Naaman enjoyed his high position in large part because God had used Aram to punish Israel for their disobedience. The king of Aram credited Naaman with these victories and is seems likely that Naaman was unaware of the role played by God.
The OT used the term leprosy as a catch-all for many skin conditions. Ancient people did not have a cure for any of them.
Ten talents of silver came to about 340 Kilograms which at today’s prices, would be worth about $350,000 CAD.
- 6,000 shekels of gold – about 68 KG of gold – worth $5.5 million CAD
In the ancient world, the belief was common that a nation’s gods were tied to the physical location of that nation. So – Naaman wanting to take a load of soil reflected that – thinking that God could only be worshiped on the soil of Israel.
- Be the best you can be in all circumstances. Show compassion to those who aren’t necessarily compassionate toward you.
- The little girl was captured and kidnapped, made a servant or a slave of Naaman’s wife.
- She could have said nothing, and enjoyed Naaman’s misery.
- But – the little girl from Israel had her master’s best interest at heart, and showed Godly character.
- Don’t assume the worst.
- When King Jehoram of Israel read the letter, he kind of freaked out.
- Who does the king of Aram think I am? Jehoram likely thought Aram was trying to pick a quarrel with Israel.
- He assumed an evil agenda, which wasn’t the case here.
- God’s actions don’t always jive with our expectations.
- Naaman expected a magic show – he himself put on an impressive show with his retinue.
- Elisha didn’t even come out of his house – had a messenger tell Naaman what to do.
- Naaman didn’t get a magic show – not even an audience with this prophet. What he got was instruction to take 7 baths in muddy water
- Listen to good advice, even when you’re in a bad mood.
- Had it not been for Naaman’s servants, he likely would have returned home as a leper.
- They pointed out that if Elisha had told Naaman to do some great deed, he probably would have done it. Why not at least try this washing?
- Pride gets between us and God
- Naaman expected immediate results and on his terms. When he didn’t get that, he was offended by what he was told to do – to bathe in the Jordan, 7 times.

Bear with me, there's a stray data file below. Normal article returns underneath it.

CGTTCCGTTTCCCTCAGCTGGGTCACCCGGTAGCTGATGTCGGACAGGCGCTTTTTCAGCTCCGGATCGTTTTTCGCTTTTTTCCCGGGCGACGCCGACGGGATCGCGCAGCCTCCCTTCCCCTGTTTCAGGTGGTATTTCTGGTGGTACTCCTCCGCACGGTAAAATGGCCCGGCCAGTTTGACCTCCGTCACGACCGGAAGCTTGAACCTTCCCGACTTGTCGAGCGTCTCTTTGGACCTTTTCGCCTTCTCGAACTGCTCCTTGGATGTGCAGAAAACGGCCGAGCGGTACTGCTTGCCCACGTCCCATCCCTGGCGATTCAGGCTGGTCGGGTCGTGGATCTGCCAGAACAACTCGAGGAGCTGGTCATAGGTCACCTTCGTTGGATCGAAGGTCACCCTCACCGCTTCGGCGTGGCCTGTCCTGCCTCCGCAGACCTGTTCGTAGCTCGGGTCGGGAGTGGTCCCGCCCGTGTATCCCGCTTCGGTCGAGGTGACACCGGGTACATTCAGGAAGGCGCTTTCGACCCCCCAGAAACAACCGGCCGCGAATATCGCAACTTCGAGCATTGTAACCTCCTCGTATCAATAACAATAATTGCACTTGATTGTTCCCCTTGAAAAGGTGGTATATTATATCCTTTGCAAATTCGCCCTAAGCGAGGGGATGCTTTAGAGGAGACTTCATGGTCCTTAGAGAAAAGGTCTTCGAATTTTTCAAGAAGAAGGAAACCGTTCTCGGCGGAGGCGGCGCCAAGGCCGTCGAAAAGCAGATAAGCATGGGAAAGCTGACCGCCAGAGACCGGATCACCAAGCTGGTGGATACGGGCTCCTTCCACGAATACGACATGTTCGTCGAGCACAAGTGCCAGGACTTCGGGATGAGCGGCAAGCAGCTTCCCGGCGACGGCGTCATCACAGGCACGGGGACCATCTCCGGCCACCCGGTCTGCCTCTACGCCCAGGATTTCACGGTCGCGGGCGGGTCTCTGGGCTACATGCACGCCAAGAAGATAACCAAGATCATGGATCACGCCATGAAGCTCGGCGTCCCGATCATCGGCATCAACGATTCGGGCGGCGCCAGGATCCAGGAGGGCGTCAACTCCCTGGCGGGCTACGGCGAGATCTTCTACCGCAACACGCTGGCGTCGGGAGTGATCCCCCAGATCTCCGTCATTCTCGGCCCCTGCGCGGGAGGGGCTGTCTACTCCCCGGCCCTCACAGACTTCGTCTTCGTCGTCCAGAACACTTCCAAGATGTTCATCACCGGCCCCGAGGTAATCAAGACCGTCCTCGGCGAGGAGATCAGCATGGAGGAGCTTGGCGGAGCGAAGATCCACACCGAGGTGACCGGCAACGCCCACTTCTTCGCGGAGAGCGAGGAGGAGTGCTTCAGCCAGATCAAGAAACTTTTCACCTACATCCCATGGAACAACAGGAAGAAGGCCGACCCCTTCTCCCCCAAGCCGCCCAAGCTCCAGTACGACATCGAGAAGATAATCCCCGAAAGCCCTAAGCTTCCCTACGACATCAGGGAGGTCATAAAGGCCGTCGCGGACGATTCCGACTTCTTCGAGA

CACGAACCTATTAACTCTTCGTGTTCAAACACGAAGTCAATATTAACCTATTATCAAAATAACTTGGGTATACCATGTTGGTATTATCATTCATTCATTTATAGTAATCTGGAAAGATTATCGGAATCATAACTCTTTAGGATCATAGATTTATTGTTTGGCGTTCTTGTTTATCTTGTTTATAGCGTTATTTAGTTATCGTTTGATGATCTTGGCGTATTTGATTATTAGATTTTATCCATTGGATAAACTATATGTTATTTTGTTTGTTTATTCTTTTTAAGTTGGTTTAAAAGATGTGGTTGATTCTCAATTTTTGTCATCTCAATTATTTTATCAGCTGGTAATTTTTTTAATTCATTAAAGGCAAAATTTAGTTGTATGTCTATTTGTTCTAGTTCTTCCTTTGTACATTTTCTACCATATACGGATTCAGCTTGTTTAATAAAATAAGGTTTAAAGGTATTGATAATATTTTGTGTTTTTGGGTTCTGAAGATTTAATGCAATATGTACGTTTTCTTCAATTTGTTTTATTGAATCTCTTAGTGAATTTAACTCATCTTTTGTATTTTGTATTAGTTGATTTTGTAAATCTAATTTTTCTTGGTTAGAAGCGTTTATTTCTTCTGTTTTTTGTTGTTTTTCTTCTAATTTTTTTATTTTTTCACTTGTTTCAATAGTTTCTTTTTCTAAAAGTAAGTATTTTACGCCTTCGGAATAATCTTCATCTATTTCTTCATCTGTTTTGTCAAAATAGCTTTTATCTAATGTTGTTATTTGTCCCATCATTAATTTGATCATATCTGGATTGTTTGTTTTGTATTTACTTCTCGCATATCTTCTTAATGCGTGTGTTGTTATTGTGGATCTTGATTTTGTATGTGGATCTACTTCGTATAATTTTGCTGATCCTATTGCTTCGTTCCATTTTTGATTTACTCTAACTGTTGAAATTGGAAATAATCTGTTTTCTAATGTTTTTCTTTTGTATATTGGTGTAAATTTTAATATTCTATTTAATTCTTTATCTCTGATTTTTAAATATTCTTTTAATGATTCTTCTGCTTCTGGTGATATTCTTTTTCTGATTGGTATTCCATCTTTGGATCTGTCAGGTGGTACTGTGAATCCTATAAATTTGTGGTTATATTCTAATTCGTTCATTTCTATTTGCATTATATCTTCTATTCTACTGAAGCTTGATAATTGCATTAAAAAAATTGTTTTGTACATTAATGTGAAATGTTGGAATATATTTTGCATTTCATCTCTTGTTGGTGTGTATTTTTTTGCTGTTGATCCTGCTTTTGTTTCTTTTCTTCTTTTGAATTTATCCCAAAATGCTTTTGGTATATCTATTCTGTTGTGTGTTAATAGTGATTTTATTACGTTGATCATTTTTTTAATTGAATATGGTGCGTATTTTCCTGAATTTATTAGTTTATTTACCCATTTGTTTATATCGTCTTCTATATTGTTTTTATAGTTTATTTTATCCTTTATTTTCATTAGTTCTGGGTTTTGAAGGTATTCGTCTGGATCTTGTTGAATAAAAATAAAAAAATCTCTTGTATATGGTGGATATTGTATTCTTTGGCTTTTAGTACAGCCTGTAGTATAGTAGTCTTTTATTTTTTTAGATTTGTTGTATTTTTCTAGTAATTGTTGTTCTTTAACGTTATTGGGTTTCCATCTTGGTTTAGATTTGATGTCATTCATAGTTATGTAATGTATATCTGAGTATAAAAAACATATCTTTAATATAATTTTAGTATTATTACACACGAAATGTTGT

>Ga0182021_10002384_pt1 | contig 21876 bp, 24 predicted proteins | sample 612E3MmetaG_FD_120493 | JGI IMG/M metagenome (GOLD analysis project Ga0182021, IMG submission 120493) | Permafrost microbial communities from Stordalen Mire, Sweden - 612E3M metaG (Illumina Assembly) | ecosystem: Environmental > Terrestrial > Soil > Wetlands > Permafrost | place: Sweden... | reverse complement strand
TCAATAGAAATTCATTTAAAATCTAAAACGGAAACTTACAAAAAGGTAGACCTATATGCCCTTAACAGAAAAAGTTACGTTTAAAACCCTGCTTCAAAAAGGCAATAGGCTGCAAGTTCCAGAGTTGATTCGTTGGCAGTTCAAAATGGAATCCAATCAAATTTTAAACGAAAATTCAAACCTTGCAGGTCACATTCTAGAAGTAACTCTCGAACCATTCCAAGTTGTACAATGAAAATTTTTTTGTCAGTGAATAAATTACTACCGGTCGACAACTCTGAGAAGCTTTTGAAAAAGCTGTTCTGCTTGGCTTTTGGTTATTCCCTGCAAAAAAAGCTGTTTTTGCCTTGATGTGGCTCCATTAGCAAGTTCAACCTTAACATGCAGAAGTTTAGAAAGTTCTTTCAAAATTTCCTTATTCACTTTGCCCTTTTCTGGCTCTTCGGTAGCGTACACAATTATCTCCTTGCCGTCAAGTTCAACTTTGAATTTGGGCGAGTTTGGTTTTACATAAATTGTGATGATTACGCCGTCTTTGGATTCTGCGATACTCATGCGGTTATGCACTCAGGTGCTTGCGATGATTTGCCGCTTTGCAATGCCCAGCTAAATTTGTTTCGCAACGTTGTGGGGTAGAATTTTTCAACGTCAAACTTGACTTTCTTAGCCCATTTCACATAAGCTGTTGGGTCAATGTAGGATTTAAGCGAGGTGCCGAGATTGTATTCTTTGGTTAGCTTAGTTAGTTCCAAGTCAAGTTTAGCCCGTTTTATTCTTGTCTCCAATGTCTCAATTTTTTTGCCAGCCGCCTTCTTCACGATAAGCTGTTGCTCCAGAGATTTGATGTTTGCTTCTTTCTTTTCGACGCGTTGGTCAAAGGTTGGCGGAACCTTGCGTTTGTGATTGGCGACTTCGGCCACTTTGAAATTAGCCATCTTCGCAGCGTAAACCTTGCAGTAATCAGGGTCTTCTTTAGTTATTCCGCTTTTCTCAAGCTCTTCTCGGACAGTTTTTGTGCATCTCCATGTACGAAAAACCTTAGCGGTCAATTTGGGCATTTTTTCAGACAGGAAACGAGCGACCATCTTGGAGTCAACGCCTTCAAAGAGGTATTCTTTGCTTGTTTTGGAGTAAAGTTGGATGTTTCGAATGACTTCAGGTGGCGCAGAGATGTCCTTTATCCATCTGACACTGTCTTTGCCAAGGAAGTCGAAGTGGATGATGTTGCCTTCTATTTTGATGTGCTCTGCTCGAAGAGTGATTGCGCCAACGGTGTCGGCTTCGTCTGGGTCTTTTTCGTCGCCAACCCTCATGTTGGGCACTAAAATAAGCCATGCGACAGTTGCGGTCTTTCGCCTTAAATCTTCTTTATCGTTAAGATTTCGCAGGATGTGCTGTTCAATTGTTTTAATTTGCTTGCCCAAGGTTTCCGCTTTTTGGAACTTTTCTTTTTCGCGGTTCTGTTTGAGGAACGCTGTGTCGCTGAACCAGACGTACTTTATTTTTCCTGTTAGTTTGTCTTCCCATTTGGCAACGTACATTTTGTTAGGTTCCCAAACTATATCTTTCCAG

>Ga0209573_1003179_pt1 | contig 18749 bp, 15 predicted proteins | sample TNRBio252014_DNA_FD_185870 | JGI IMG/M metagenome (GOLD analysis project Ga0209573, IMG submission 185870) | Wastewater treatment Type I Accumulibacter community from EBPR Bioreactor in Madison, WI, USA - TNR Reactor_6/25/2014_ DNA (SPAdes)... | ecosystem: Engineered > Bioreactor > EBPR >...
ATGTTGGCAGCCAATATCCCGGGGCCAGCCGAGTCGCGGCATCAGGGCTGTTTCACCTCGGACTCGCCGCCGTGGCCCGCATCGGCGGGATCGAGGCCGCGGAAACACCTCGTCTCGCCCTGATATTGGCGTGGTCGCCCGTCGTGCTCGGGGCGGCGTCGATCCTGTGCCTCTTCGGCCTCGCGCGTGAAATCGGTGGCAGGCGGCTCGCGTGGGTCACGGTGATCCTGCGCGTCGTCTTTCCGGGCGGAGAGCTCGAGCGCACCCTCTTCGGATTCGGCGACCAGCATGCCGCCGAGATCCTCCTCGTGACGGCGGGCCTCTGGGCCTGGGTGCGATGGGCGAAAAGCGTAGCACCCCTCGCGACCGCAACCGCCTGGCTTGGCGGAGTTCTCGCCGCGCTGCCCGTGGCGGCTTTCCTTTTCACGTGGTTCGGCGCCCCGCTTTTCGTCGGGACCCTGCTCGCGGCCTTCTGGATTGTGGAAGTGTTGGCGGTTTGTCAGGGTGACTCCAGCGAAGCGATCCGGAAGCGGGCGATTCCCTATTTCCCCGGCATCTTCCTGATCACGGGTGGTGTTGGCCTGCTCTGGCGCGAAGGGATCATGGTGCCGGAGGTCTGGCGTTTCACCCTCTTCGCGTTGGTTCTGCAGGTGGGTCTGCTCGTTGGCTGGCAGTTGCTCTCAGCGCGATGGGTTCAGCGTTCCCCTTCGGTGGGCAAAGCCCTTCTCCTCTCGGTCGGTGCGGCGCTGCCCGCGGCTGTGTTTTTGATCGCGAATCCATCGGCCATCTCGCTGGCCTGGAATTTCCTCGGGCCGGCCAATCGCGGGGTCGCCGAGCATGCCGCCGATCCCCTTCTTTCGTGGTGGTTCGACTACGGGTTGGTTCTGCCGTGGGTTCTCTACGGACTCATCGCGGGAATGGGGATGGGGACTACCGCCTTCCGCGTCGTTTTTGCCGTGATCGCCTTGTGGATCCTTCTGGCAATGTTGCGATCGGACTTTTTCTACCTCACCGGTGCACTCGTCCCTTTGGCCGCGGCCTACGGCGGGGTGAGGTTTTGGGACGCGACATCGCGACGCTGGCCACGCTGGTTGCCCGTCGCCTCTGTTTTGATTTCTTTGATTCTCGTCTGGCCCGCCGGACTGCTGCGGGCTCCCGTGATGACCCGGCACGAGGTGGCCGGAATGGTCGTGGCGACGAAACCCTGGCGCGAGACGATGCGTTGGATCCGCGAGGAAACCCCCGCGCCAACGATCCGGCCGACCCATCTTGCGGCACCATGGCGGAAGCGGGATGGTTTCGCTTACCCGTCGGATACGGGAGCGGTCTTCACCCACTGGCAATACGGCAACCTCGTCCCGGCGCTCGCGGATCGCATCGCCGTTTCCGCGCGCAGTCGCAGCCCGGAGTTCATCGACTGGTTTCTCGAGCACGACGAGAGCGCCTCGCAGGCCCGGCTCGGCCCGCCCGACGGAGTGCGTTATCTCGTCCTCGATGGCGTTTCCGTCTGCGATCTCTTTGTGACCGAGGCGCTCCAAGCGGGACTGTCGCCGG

- Our pride can cause us to be offended by what God tells us – but like Naaman, when we humble ourselves, God can work.
- Imagine the scene – Naaman dipped once. No results. Twice. No change. Three times. Four times. Is something supposed to happen? Five times. Six times. Is this really worth all this humiliation? Seven times – God healed him!
- Elisha gave God got the credit, though he didn’t come right out and say so to Naaman.
- Elisha took nothing from Naaman for the healing – he was only a go-between
- God’s miracles weren’t for sale – and the gift Naaman received was beyond price.
- Helping people can change their lives.
- Naaman wasn’t just physically healed. He also came to know that there is only one true God
- He committed to worship only the God of Israel – asking God’s forgiveness that he still had to go into a pagan temple with his boss.
- When we don’t know what to do – ask God.
- God has lots of ways of accomplishing his will – Naaman dunked seven times. Jesus put mud on a blind man’s eyes to heal him. Jesus simply told a paralyzed man to get up and walk – and he did.
- A good prayer would be, “God please work this out – and let me know what you decide.”
- We may think there’s only one way to resolve a difficult situation – but God isn’t limited by our expectations.
- While the OT is primarily a history of God’s dealings with Israel, God didn’t restrict His actions to that nation.
- God has always looked for those who would follow Him.
- The Jews were supposed to have been a lamp to the nations
- No situation is hopeless or beyond God’s help
- But God expects us to trust Him enough to obey Him in order to receive the gift that he really wants to bestow.
- I’m indebted to Tammy KcKeighan for much of this material.